CHARLOTTE/WASHINGTON (Reuters) - Bank of America Corp's BAC.N departing chief executive, Kenneth Lewis, will receive no pay for 2009, but questions still linger about his $125 million retirement payout.
At U.S. pay czar Kenneth Feinberg’s request, Lewis will not receive the $1.5 million salary he was slated to make this year, company spokesman Bob Stickler on Thursday. Lewis will not receive a bonus or any other payments for 2009.
The pay cut comes a day before the bank is to announce its third-quarter earnings. Lewis is retiring by the end of the year as he deals with multiple legal probes into the bank’s purchase of Merrill Lynch & Co. late last year
Lewis agreed to give up 2009 pay because he felt “it was not in the best interest of Bank of America for him to get involved in a dispute with the paymaster,” Stickler said. Feinberg declined to comment.
But the pay czar may still pressure Bank of America to reduce Lewis’ retirement payouts, according to a source familiar with the matter.
Discussions between the company and Feinberg are still in early stages, the source said, speaking anonymously because the negotiations are private.
Stickler declined to comment when asked if there were negotiations over Lewis’ retirement payout, which includes a $50 million pension plan frozen early this decade and deferred compensation awarded in prior years. He said the bank was in “ongoing discussions on a variety of topics” with Feinberg.
An agreement on Lewis’ retirement package could come after the October 30 deadline for Feinberg’s decisions on the 25 highest earners at the seven companies that received exceptional taxpayer assistance.
Lewis received $9.9 million of total compensation in 2008 as a mix of salary and bonuses, according to the company’s proxy statement. The bank reported a $4 billion profit in 2008.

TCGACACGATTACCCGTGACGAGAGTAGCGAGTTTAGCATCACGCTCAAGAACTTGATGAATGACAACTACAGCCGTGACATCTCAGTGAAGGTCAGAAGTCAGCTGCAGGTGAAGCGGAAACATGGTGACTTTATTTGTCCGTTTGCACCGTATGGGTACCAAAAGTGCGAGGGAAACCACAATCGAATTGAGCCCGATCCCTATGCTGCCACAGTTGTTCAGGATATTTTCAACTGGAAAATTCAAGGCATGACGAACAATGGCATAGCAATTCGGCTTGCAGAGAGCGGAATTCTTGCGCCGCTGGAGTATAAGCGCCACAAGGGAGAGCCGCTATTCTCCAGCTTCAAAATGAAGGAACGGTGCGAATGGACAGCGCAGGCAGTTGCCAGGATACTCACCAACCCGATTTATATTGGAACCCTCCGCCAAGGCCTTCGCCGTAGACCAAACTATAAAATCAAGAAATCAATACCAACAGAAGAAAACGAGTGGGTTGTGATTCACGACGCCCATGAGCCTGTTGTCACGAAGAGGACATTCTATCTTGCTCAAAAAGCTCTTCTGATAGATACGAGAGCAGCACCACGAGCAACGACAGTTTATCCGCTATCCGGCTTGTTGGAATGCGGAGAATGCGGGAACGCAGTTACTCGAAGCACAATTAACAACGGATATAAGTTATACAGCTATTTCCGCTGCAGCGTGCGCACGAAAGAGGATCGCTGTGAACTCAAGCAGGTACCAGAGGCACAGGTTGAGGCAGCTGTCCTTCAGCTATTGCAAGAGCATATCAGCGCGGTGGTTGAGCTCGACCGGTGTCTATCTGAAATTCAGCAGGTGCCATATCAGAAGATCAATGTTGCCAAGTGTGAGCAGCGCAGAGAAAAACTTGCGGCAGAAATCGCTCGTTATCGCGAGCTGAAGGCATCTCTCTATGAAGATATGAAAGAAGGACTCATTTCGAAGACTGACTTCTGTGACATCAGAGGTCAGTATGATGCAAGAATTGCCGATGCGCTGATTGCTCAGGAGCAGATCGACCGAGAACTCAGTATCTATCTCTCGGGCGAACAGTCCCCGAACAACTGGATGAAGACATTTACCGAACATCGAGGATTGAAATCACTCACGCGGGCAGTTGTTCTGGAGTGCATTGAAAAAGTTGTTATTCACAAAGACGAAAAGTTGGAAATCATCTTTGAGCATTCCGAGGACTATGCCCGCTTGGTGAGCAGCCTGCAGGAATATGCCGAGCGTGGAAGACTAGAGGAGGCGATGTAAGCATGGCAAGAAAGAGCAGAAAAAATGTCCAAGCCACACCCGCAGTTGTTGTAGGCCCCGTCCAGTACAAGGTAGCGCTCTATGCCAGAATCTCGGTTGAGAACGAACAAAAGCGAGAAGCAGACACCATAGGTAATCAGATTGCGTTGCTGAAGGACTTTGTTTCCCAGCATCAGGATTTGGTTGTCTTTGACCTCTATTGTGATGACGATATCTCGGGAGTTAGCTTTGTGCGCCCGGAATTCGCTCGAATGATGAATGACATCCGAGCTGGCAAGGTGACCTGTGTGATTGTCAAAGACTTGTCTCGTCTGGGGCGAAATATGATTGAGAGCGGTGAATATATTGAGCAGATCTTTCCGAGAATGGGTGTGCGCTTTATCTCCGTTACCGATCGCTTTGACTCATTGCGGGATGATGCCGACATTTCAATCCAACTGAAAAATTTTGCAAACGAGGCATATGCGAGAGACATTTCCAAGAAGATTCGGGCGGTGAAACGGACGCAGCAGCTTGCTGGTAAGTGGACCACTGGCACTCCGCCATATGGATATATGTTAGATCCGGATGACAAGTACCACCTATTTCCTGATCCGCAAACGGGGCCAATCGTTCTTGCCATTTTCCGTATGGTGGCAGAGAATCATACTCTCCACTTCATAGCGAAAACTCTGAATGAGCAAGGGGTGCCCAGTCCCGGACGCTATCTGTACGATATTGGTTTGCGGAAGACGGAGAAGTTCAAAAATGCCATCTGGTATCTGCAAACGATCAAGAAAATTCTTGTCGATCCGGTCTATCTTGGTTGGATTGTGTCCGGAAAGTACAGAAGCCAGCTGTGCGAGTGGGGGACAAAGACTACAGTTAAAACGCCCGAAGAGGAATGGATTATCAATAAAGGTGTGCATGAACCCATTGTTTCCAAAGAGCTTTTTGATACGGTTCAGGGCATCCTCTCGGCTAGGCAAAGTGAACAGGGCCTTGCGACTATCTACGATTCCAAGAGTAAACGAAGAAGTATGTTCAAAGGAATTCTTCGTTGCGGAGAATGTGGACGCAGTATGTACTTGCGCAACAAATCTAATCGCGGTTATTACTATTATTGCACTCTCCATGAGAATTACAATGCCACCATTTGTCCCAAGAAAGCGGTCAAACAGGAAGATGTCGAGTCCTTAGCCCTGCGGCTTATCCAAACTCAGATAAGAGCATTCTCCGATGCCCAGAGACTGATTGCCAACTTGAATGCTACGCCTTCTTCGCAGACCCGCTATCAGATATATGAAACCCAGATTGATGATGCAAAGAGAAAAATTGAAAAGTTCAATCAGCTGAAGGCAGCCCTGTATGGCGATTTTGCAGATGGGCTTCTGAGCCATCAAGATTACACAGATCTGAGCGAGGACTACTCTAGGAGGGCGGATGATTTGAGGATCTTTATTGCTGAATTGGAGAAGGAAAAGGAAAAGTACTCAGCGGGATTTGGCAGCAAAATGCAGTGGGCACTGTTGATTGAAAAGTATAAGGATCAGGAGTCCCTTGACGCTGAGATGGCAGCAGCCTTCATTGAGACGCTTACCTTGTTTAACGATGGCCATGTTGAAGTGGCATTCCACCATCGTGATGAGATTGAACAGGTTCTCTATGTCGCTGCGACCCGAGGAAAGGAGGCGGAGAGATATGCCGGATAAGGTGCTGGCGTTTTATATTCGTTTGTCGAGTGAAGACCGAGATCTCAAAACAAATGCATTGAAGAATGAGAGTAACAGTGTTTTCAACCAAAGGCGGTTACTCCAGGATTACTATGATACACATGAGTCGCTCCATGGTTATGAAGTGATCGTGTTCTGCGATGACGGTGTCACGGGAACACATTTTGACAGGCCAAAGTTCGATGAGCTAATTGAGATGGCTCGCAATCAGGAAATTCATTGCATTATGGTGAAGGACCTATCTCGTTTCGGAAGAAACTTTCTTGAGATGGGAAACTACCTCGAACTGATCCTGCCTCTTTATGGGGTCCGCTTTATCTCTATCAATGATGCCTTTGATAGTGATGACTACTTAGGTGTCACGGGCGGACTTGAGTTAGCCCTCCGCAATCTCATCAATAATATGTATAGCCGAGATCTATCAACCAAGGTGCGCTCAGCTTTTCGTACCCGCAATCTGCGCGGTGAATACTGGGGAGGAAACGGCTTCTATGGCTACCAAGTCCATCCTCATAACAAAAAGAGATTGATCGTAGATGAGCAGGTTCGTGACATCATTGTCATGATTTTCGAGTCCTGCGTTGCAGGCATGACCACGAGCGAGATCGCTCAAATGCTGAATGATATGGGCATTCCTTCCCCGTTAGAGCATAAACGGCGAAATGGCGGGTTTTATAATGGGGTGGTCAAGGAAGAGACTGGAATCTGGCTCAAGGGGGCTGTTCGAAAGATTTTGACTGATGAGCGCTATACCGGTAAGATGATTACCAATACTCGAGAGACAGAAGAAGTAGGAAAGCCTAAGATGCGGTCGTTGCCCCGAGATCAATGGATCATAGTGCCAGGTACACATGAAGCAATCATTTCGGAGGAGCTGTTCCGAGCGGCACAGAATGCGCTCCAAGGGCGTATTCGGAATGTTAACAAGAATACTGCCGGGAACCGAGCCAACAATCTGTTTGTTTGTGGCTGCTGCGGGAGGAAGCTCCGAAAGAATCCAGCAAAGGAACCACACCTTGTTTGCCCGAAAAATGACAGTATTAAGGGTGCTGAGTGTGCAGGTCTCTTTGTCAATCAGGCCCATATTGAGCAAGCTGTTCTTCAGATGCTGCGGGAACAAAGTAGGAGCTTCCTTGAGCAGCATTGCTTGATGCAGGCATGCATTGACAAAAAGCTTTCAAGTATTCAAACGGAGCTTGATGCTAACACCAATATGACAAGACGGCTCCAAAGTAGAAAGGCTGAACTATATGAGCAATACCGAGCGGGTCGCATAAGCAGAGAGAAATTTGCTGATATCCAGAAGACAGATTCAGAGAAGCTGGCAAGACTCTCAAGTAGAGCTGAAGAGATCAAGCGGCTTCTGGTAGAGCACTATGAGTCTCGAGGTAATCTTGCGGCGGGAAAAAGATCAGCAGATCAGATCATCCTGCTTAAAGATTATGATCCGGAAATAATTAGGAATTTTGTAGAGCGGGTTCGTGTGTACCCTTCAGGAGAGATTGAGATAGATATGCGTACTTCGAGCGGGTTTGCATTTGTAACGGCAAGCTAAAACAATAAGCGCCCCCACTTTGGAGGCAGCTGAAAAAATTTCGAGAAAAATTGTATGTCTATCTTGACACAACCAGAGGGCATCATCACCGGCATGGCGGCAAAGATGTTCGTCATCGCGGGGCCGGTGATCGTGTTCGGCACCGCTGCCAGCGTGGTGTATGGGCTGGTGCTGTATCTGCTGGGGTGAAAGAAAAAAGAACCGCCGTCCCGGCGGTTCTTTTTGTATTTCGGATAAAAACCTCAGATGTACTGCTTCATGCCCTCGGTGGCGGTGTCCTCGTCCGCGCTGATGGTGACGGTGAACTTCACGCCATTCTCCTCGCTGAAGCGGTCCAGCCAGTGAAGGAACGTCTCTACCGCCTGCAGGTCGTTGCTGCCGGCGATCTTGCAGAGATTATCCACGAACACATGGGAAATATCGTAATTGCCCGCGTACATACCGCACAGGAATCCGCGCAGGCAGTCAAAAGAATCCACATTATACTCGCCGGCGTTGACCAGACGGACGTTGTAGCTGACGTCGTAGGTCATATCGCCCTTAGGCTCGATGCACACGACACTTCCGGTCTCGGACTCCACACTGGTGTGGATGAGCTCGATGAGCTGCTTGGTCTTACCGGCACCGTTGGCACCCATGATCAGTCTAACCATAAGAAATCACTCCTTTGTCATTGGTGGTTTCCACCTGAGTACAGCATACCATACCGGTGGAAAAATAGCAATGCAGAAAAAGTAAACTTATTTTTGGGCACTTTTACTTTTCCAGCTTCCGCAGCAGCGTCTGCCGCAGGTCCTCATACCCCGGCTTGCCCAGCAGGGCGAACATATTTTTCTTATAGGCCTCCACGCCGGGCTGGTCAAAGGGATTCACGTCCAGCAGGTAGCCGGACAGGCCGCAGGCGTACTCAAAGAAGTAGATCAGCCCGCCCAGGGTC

Feinberg may be able to convert lump sum cash payments due to Lewis into stock, or payments made over a longer period of time.
SAY ON PAY
The change to Lewis’ pay is the latest move by the U.S. pay czar to curb what some view as excessive compensation.
Citigroup Inc C.N agreed to sell its energy trading unit, Phibro, as Feinberg pressured the bank to fix the compensation of Andrew Hall, a star Phibro trade expected to make as much as $100 million this year.
Earlier this week, a report by a government watchdog group said Feinberg is pushing American International Group Inc AIG.N to cut big pay incentives that the insurance company claims were needed to keep staff.
The report said Feinberg has informed AIG management that some portion of the “total of $198 million should be reduced,” but does not specify the amount by which it should be cut.
Treasury’s rules governing “golden parachutes” for companies that received taxpayer bailouts gives Feinberg the ability to recoup at least some compensation owed to Lewis, according to an analysis by James F. Reda & Associates.
A breakdown of Lewis’s outgoing compensation shows that he is expecting about $53 million of pension benefits from an account frozen years ago and another $72 million of accrued and deferred stock compensation.
Within that, Feinberg could use rules governing “golden parachutes” to try to take back about $13.5 million of unvested restricted stock grants and deferred stock grants that vest upon retirement.
Paul Hodgson, a compensation expert at the independent research firm Corporate Library, said Feinberg’s decisions will affect the industry because Lewis is one of the first long-term chief executives to leave a company while Treasury has a large stake in the company.
Feinberg may want to send a message that central figures in the financial crisis cannot walk away from the mess with hefty sums.
“There is a precedent here,” he said.
Additional reporting by Steve Eder; Editing by Leslie Gevirtz and Steve Orlofsky
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